Involve Inventory Management Team in CMMS Process
Part 1 of a 3-part article on CMMS
After getting a firm grip on the budget and inventory use, managers should reach out to several key members of the inventory management team to begin rebuilding the process.
First is the logistics or warehouse manager. If logistics is part of the maintenance organization, this will be easier, but if logistics services multiple departments, this will be more difficult.
If boundaries exist, managers can try to break them down by setting up regular communications meetings. Once a relationship develops, managers can take several important steps:
• Ask to tour the warehouse and storerooms to determine the amount of material being stored.
• Develop a list of any material that has been in the warehouse longer than three months.
• Follow up with supervisors and planners to determine the reason technicians have not used the material.
• Ask the logistics manager to send an updated list out monthly to planners.
To make things simpler, maintenance and engineering managers can ask the warehouse manager to label each piece of material to clearly identify the item, its date of receipt, and the person who ordered it. Having this information helps the warehouse manager avoid having to look through boxes with dates over the last two weeks.
Managers also need to ensure that maintenance planners, schedulers and supervisors are coordinated in their efforts to streamline inventory management.
If planners are not in lock step with the scheduler and shop foreman, material can begin to stack up in the warehouse for a variety of reasons. Daily reactive work orders can prevent technicians from getting to routine repair work for which material was ordered. An unexpected illness or vacancy can reduce available hours. All of these factors affect the amount of work crews can perform.
Next, managers need to educate front-line technicians on the impact of excess, leftover and demolished equipment. Use individual conversations and group meetings to educate craftsmen on the value of these materials. Materials that go unused become waste if they are thrown out. In some cases, technicians store these materials in shops or on trucks. But if planners do not know that material is available, they might continue to reorder the material.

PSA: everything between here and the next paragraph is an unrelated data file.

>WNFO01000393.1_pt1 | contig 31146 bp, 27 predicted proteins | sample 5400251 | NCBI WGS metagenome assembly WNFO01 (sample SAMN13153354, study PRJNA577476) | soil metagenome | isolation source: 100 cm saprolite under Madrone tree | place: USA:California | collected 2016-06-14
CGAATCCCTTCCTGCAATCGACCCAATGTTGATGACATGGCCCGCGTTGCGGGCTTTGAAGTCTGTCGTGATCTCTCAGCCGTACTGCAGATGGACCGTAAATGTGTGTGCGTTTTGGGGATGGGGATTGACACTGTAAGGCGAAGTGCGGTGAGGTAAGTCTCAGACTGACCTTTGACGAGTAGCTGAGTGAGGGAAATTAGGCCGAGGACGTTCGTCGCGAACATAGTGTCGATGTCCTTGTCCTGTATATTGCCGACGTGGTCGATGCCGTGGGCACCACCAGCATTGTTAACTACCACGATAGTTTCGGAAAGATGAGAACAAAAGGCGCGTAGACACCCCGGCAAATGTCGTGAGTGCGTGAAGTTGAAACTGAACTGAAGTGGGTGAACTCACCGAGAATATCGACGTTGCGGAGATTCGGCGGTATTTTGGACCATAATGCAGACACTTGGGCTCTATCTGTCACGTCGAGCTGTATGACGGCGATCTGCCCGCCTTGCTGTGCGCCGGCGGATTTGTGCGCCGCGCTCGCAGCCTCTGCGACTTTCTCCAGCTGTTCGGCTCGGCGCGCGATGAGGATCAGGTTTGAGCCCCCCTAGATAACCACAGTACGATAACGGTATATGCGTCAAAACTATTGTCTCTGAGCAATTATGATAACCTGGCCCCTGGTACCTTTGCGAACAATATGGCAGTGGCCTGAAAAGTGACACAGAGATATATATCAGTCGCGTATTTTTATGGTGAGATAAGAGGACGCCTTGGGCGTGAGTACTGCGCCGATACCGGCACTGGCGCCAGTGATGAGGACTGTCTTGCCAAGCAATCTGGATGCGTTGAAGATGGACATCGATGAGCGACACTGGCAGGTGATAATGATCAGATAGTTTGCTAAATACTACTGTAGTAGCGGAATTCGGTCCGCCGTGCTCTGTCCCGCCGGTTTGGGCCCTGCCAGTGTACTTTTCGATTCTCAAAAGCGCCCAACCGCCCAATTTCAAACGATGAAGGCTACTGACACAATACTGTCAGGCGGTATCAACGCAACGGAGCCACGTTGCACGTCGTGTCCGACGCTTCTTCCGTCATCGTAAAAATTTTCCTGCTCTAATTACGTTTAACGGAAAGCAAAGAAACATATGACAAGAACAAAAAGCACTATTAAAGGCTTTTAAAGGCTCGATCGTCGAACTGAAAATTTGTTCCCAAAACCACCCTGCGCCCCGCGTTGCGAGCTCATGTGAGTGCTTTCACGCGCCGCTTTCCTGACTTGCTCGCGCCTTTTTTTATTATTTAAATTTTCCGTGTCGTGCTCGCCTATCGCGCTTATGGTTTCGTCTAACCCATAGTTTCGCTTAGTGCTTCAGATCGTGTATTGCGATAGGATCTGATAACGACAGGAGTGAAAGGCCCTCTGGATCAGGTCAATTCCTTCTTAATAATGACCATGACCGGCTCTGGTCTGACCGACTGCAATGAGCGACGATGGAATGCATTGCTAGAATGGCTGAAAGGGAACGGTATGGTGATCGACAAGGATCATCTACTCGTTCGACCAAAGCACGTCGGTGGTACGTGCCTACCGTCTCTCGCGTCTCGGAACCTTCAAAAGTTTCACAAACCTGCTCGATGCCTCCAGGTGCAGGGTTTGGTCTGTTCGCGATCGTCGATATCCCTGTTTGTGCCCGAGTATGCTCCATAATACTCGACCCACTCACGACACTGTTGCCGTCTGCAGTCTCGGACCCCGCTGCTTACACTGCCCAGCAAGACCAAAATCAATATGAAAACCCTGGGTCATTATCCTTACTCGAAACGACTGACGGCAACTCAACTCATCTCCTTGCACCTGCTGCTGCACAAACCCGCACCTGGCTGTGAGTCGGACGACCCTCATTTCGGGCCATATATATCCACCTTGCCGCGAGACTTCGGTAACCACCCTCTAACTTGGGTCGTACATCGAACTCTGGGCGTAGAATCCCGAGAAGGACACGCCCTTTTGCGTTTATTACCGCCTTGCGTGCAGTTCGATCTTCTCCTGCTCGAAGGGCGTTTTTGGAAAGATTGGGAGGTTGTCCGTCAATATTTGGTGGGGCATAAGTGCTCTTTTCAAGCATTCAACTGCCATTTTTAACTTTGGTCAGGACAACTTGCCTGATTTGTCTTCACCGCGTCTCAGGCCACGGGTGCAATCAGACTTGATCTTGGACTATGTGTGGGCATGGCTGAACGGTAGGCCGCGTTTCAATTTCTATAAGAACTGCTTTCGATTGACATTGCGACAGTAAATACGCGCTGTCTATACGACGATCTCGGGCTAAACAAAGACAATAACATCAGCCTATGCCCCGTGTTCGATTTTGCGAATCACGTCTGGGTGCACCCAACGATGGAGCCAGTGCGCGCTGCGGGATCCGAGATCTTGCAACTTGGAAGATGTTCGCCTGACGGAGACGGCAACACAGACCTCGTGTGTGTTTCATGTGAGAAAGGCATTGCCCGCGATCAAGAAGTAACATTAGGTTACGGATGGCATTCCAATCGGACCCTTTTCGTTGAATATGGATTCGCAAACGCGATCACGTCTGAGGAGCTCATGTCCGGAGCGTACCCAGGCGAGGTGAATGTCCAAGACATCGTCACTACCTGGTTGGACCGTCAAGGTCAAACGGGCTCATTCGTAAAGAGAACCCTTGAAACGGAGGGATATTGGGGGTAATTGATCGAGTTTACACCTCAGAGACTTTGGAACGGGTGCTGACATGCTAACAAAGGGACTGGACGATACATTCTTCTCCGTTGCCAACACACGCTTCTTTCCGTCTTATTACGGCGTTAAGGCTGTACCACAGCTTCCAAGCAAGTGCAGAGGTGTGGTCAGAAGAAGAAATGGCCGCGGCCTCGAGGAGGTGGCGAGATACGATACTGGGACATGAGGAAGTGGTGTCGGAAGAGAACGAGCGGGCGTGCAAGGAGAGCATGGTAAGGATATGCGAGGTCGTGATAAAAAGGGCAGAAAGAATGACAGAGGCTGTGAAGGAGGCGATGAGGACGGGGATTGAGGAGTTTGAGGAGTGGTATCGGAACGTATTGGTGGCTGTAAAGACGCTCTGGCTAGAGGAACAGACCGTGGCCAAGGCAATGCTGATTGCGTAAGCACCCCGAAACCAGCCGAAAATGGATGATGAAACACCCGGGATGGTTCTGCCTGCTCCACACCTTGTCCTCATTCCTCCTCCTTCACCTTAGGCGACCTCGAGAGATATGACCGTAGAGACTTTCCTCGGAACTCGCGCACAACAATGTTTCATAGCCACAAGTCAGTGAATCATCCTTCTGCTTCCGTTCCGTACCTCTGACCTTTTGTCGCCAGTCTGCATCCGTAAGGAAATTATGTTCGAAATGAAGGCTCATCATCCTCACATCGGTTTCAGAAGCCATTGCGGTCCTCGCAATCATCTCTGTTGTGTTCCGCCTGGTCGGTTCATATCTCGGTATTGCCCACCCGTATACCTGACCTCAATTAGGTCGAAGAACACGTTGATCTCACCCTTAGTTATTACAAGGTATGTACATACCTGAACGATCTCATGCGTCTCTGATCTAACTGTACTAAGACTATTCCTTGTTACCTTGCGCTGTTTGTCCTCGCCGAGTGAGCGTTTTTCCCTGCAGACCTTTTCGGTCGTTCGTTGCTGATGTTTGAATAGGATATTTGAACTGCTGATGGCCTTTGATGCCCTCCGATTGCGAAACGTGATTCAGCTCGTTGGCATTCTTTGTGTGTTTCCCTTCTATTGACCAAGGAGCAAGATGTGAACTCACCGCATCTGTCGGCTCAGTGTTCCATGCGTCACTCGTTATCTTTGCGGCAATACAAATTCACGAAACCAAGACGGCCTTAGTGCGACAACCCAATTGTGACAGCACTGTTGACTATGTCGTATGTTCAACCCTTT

Leftover materials also can create problems. Rubber components, including O-rings, seals and couplings, can be exposed to excessive temperature and sunlight. When eventually used, they can fail prematurely or catastrophically, causing downtime for critical systems.
Managers can stress to technicians to return unused materials to the warehouse so they can be restocked or returned to vendors. If materials are not returned to the storeroom, they will end up in trucks or toolboxes, where they can not be accounted for.
By putting incentives in place for returning material to the warehouse — a gift certificate or a few hours vacation for the craftsmen who returns the most material during a certain period — managers can encourage this behavior.
Finally, demolition also can yield reusable materials, including toilets, water fountains, disconnect switches, breakers, and air conditioning equipment. Reusing these materials can save dollars without jeopardizing reliability.